The Causality Between Economic Growth and Immigration in Germany and Switzerland
This paper analyses the relationship between immigration and the economic growth in Germany and Switzerland during the period 1970-2005 by using a cointegration approach. Both countries have gone through a similar learning process. First they encouraged low-skilled and temporary workers. More recently, they have attracted high-skilled people and restricted the recruitment of low-skilled immigrants. Our empirical analysis reveals important differences between Germany and Switzerland. The results may be useful for other countries that attract immigrants to compensate for shortages in the labour market and in response to the ageing of the population.
References listed on IDEAS
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- MacKinnon, James G & Haug, Alfred A & Michelis, Leo, 1999.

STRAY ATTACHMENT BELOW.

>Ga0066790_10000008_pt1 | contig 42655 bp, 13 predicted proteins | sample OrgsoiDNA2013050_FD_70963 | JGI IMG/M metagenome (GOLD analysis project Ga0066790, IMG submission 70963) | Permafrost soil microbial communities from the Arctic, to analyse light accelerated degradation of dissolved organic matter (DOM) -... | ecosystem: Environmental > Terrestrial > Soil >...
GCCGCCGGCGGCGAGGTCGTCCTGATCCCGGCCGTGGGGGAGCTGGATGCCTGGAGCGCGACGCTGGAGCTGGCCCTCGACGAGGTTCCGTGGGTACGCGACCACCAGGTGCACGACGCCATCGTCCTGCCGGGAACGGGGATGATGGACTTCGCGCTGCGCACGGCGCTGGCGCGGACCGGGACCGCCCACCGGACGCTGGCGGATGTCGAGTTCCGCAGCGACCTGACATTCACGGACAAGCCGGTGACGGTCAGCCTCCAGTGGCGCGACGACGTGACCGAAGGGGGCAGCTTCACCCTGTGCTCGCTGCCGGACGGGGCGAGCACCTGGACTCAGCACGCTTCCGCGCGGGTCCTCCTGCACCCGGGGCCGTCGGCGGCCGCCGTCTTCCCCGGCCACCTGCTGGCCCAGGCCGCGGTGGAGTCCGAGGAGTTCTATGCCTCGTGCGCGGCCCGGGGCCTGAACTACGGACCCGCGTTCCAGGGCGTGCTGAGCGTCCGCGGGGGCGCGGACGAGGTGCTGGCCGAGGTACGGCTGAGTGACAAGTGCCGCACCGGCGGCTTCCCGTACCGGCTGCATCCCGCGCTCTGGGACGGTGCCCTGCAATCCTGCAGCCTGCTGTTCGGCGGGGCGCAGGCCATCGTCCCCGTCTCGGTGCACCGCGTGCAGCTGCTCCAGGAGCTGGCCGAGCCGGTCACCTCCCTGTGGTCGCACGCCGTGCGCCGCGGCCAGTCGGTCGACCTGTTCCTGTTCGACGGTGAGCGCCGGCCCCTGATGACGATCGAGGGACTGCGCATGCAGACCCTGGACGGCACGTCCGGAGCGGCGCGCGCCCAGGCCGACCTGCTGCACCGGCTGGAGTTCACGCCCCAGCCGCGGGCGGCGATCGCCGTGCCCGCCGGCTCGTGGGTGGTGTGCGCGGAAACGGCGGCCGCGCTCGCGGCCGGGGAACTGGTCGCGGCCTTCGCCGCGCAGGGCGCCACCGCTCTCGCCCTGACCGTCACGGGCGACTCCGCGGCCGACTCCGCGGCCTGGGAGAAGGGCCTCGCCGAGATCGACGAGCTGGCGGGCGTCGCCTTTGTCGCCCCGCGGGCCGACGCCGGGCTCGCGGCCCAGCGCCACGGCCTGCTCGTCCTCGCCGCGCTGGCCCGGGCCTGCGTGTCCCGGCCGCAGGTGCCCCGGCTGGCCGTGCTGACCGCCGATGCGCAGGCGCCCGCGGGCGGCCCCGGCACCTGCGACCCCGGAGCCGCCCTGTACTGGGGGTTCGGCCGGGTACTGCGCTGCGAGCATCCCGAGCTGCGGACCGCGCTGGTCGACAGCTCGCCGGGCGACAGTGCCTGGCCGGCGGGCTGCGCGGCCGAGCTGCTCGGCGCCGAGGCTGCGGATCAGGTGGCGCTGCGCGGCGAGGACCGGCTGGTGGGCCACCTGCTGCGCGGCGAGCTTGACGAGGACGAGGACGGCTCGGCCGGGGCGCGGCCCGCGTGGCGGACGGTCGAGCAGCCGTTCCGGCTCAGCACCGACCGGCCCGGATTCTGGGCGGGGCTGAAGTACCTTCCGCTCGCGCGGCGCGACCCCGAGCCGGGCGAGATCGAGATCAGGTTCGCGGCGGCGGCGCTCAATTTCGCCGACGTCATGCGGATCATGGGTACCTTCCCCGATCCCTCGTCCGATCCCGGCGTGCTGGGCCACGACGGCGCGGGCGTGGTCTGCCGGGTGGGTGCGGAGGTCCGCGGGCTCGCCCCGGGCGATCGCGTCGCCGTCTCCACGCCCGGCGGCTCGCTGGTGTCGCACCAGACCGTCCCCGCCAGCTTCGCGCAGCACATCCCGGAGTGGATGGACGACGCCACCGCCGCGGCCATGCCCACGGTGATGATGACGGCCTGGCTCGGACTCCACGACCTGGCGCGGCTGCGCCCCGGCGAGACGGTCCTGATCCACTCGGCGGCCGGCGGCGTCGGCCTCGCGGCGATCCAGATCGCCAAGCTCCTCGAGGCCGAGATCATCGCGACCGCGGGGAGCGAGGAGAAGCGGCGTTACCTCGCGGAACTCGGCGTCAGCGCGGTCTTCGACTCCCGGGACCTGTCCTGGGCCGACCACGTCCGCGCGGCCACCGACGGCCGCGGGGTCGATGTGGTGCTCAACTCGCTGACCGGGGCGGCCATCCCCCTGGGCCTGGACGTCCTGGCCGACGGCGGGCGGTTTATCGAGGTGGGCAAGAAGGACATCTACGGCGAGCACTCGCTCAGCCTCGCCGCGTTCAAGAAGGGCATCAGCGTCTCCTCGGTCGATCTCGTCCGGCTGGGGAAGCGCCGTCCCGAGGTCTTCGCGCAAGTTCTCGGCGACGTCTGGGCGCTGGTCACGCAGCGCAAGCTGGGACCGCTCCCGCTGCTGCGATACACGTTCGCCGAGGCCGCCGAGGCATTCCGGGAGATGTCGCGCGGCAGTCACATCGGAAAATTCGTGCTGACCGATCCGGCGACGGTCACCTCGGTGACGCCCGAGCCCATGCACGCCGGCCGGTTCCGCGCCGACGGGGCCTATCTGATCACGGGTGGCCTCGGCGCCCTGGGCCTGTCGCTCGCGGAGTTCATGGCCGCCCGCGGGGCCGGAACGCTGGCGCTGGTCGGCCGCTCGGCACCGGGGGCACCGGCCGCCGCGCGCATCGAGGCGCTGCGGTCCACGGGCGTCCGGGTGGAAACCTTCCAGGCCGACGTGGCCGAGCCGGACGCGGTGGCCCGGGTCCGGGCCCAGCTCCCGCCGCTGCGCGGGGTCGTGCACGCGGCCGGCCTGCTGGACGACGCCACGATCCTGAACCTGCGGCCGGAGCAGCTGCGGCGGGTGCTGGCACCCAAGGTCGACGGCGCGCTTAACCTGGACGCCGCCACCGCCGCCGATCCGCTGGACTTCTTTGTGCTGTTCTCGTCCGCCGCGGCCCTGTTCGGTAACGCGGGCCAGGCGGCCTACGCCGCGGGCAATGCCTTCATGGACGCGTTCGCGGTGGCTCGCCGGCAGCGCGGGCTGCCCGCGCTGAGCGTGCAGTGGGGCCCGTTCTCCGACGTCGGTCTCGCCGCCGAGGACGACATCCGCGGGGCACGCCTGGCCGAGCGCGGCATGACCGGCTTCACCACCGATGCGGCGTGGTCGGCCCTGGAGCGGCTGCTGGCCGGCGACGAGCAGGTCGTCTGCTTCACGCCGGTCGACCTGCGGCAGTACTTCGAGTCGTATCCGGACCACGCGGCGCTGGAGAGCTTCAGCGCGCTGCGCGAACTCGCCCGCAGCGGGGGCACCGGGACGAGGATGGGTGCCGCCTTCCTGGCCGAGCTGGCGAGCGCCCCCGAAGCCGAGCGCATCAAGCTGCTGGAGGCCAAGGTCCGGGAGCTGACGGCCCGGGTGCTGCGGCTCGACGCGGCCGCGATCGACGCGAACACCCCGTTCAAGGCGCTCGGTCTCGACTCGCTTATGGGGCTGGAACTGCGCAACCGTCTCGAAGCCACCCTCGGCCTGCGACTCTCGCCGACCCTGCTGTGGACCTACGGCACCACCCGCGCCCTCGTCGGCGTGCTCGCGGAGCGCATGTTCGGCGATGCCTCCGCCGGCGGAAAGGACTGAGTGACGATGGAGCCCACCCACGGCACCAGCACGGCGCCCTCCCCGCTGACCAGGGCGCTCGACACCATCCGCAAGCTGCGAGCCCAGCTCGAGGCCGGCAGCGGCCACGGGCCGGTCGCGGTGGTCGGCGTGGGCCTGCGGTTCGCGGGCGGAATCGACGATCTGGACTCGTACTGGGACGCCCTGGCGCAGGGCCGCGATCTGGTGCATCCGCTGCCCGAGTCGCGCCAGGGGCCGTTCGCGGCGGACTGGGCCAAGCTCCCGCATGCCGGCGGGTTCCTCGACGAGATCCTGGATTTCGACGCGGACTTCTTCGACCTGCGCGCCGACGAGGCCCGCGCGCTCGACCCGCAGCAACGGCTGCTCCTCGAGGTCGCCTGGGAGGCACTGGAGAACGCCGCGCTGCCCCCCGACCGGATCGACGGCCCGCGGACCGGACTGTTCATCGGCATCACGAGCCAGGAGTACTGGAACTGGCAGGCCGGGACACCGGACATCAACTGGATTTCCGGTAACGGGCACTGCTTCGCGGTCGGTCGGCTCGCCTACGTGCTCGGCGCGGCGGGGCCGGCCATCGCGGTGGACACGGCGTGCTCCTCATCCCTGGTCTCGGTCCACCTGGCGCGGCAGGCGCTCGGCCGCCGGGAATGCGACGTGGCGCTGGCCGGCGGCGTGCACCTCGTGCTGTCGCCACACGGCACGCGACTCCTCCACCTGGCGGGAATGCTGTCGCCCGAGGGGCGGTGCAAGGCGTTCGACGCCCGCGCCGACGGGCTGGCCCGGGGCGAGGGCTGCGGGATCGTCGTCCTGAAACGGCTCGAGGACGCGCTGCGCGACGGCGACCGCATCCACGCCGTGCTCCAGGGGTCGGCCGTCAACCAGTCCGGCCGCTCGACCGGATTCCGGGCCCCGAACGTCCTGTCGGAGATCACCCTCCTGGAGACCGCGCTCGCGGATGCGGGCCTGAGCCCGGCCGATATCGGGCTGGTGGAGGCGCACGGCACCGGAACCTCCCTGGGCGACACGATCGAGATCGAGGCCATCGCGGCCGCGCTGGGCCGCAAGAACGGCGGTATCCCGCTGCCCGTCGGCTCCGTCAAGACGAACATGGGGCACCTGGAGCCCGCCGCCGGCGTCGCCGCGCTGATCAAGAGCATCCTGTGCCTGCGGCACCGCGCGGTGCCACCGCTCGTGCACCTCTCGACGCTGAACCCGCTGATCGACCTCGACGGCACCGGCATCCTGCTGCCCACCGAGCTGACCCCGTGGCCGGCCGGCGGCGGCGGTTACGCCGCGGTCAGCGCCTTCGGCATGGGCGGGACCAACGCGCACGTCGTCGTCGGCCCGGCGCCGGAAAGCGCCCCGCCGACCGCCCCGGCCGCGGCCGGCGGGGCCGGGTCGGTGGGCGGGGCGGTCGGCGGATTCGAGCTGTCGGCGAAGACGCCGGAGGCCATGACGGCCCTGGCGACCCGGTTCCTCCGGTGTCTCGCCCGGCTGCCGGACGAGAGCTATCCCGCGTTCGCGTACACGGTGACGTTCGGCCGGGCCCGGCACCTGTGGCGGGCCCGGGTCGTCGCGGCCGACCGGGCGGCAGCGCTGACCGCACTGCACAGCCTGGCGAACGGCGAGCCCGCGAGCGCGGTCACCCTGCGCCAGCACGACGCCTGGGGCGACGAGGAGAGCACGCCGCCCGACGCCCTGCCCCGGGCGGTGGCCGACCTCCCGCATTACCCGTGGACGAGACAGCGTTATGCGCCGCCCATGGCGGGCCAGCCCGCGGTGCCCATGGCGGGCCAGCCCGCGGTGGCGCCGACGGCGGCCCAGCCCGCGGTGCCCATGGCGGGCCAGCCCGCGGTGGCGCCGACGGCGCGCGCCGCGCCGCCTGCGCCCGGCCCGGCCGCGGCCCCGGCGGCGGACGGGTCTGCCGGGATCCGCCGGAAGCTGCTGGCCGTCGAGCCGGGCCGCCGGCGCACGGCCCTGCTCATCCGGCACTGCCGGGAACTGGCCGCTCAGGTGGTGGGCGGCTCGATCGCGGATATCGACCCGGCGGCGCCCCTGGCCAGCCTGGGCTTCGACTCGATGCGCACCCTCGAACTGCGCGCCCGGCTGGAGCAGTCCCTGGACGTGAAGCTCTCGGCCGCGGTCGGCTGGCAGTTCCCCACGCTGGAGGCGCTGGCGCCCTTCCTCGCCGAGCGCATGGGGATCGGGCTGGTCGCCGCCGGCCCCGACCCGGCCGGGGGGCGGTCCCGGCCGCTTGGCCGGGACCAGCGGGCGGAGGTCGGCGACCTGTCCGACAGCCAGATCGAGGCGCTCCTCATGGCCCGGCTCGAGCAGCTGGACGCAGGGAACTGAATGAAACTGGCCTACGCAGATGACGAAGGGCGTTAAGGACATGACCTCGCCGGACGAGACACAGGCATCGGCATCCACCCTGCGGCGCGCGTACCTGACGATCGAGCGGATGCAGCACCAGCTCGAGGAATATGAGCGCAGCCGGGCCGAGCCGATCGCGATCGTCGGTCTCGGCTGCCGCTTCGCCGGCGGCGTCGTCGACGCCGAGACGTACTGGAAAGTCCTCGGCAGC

"Numerical Distribution Functions of Likelihood Ratio Tests for Cointegration,"
Journal of Applied Econometrics,
John Wiley & Sons, Ltd., vol. 14(5), pages 563-577, Sept.-Oct.
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- James G. MacKinnon & Alfred A. Haug & Leo Michelis, 1996. "Numerical Distribution Functions of Likelihood Ratio Tests for Cointegration," Working Papers 1996_07, York University, Department of Economics.
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- MacKinnon, James G, 1996. "Numerical Distribution Functions for Unit Root and Cointegration Tests," Journal of Applied Econometrics, John Wiley & Sons, Ltd., vol. 11(6), pages 601-618, Nov.-Dec..
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- Johansen, Soren & Juselius, Katarina, 1990. "Maximum Likelihood Estimation and Inference on Cointegration--With Applications to the Demand for Money," Oxford Bulletin of Economics and Statistics, Department of Economics, University of Oxford, vol. 52(2), pages 169-210, May.
- Tano, Doki K., 1993. "The added worker effect : A causality test," Economics Letters, Elsevier, vol. 43(1), pages 111-117. Full references (including those not matched with items on IDEAS)
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